Climate Change

How Can We Get to Zero-Carbon Energy?

May 13, 2013

Q-Park 2011 Tata Ace EV Electric Truck. Image credit: kenjonbro/Flickr through a Creative Commons license.

Joe Fargione is director of science for The Nature Conservancy’s North America Region program.

Last week, Earth hit a long-awaited (and much dreaded) climate milestone: the amount of carbon dioxide in the atmosphere (as recorded at Hawaii’s Mauna Loa Observatory) has exceeded 400 parts per million for the first time in the 55 years atmospheric CO2 concentrations have been measured — and perhaps not since the Pliocene Epoch, which was between 2.6 and 5.3 million years ago.

The reading was just for a single day — May 9 — and will fall in the summer if previous annual trends hold. But even with substantial improvements in energy efficiency and conservation, atmospheric CO2 levels will continue to grow over the coming decades unless significant global steps are taking to stabilize them — among them, a large increase in zero-carbon energy production. What will it take to achieve that increase? (I’ll speak on that topic tonight at 7:30 PM as part of The Future of Energy,” a Nature Conservancy/WBUR panel discussion at Boston’s BSA Space that also includes Daniel Kammen of the University of California-Berkeley and Jigar Shah, clean-tech entrepreneur. Learn more about the panel and The Future of Nature discussion series.)

Obviously, political will would help get us to zero-carbon energy. But innovations in several key areas could have a big impact. And innovations that lower costs of zero-carbon solutions, making the switch relatively painless for families and businesses, should help bolster political will.

The future of zero-carbon energy production is a big, complicated topic, but there are three areas that seem particularly worthy of discussion: 1) the importance of energy storage for renewables, 2) the diversity of options for zero-carbon electricity, and 3) zero-carbon transportation.

Energy Storage for Renewables

Wind and solar energy are relatively affordable and widely abundant, making them excellent candidates to meet future energy needs. However, they are intermittent — the sun doesn’t always shine and the wind doesn’t always blow. Most of the time, it is going to be windy somewhere; a well-connected grid will be able to move energy from supply areas to demand areas. But even with a better grid, there will be times when large areas are simply not producing enough energy to meet demand.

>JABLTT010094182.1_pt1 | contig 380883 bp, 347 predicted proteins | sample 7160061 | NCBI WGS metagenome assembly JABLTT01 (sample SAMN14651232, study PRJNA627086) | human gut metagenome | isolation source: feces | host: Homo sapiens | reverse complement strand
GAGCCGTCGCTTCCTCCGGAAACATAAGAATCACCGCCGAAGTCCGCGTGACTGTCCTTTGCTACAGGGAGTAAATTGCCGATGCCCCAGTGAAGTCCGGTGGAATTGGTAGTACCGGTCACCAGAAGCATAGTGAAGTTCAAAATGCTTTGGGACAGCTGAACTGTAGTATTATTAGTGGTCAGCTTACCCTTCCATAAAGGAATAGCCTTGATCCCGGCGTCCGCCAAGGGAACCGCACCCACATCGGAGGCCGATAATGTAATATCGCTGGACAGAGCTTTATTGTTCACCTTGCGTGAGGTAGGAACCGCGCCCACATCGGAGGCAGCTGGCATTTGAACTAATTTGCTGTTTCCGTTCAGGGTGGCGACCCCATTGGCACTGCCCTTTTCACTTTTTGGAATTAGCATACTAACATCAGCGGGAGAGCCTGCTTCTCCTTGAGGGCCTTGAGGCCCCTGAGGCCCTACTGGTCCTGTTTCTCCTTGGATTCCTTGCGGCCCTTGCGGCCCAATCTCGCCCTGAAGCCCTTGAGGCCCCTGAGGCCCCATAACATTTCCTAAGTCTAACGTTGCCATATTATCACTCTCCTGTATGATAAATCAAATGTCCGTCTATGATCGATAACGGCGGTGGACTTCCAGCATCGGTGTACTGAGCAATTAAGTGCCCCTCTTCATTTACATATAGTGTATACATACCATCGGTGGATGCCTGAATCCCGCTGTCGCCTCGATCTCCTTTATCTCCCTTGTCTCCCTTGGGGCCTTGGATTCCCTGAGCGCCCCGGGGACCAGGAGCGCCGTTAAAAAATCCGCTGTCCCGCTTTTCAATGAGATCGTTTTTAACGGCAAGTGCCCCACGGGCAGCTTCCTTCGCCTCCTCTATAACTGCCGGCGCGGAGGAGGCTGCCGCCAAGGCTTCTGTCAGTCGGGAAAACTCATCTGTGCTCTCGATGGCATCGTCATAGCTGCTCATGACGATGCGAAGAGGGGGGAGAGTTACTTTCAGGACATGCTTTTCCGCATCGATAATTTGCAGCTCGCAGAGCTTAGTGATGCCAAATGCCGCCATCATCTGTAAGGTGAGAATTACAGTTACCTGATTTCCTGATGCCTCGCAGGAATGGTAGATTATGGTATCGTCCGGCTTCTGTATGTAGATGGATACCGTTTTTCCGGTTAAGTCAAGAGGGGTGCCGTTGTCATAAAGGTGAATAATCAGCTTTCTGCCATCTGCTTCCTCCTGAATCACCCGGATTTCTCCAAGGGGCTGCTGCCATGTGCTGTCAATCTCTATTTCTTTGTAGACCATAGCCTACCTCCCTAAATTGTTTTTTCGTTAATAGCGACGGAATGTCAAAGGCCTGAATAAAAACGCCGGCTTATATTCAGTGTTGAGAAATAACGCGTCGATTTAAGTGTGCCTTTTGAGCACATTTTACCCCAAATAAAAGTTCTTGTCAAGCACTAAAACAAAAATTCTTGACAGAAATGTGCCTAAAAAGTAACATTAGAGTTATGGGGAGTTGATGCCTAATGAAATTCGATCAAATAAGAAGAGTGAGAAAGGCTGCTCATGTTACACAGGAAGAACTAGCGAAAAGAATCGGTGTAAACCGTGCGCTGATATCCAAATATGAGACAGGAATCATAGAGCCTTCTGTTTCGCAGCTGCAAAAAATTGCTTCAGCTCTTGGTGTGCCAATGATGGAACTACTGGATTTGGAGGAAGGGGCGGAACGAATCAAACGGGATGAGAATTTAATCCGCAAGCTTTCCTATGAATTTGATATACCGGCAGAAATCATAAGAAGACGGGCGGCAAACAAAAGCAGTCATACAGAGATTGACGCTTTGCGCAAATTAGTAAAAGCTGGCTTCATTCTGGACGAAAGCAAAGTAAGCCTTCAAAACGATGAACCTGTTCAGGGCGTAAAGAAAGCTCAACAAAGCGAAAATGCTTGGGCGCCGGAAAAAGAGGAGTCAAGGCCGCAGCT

Consequently, we’ll need substantial energy storage for intermittent energy to account for more than 20 percent of our energy supply. A surprising number of old and new technologies are designed to address this.

One is pumped hydro: when wind energy production exceeds demand, water is pumped uphill to a reservoir. When the wind dies down, the water is released, producing electricity. Surplus energy can also be used to compress air, which is then decompressed to supply energy. Other methods include liquefied air or nitrogen and batteries, which are getting cheaper. Affordable solutions for energy storage would remove a significant hurdle for integrating large amounts of wind and solar into our electricity grid.

The Diversity of Options for Zero-Carbon Electricity

Although wind and solar will be a key part of the climate change solution, the climate problem is too large to take any technology off the table. There are many technologies that have potential: geothermal, carbon capture and storage, micro-hydro, wave energy, and new nuclear. All of these have their challenges, but all are also just a few technological breakthroughs away from being able to contribute to zero-carbon electricity production.

For example, Bill Gates is putting his money on a new generation of traveling wave nuclear reactors. These reactors will passively self-cool instead of melting down in a natural disaster even without external power or operator intervention; can run for 40 years on one stock of fuel; and can be fueled by stockpiled nuclear waste that poses a proliferation risk while producing waste that does not pose a proliferation risk.

Zero-Carbon Transportation

Transportation provides a unique energy challenge. You can’t capture tailpipe emissions from an internal combustion engine. And it is very difficult to produce biofuels that are truly carbon neutral; they take huge amounts of land to produce and are likely to spur conversion of natural habitat, causing significant carbon emissions.

A more promising solution would be to switch to electric vehicles–and this switch isn’t as far away as you might think. Electric cars already better conventional cars in cost and performance — except for the battery, which is too expensive and can’t drive as far. Once battery prices fall roughly by 50%, electric vehicles will be cheaper than conventional vehicles and all light-duty vehicles could be electric or hybrids.

Even some large vehicles can be electrified using available technology. A new line of buses, delivery trucks and taxis use a small battery that is wirelessly charged with inductive coupling (just like your electric toothbrush) at charging locations that can be buried in the road at bus stops and taxis queues. And developing technology would allow vehicles to charge while moving, which could allow electrification of heavy duty trucks.

Energy production is a technological problem and it will have a technological solution. To move to zero-carbon energy production will require a combination of political will to implement existing solutions and investment in innovations to provide new solutions for meeting our zero-carbon energy needs.

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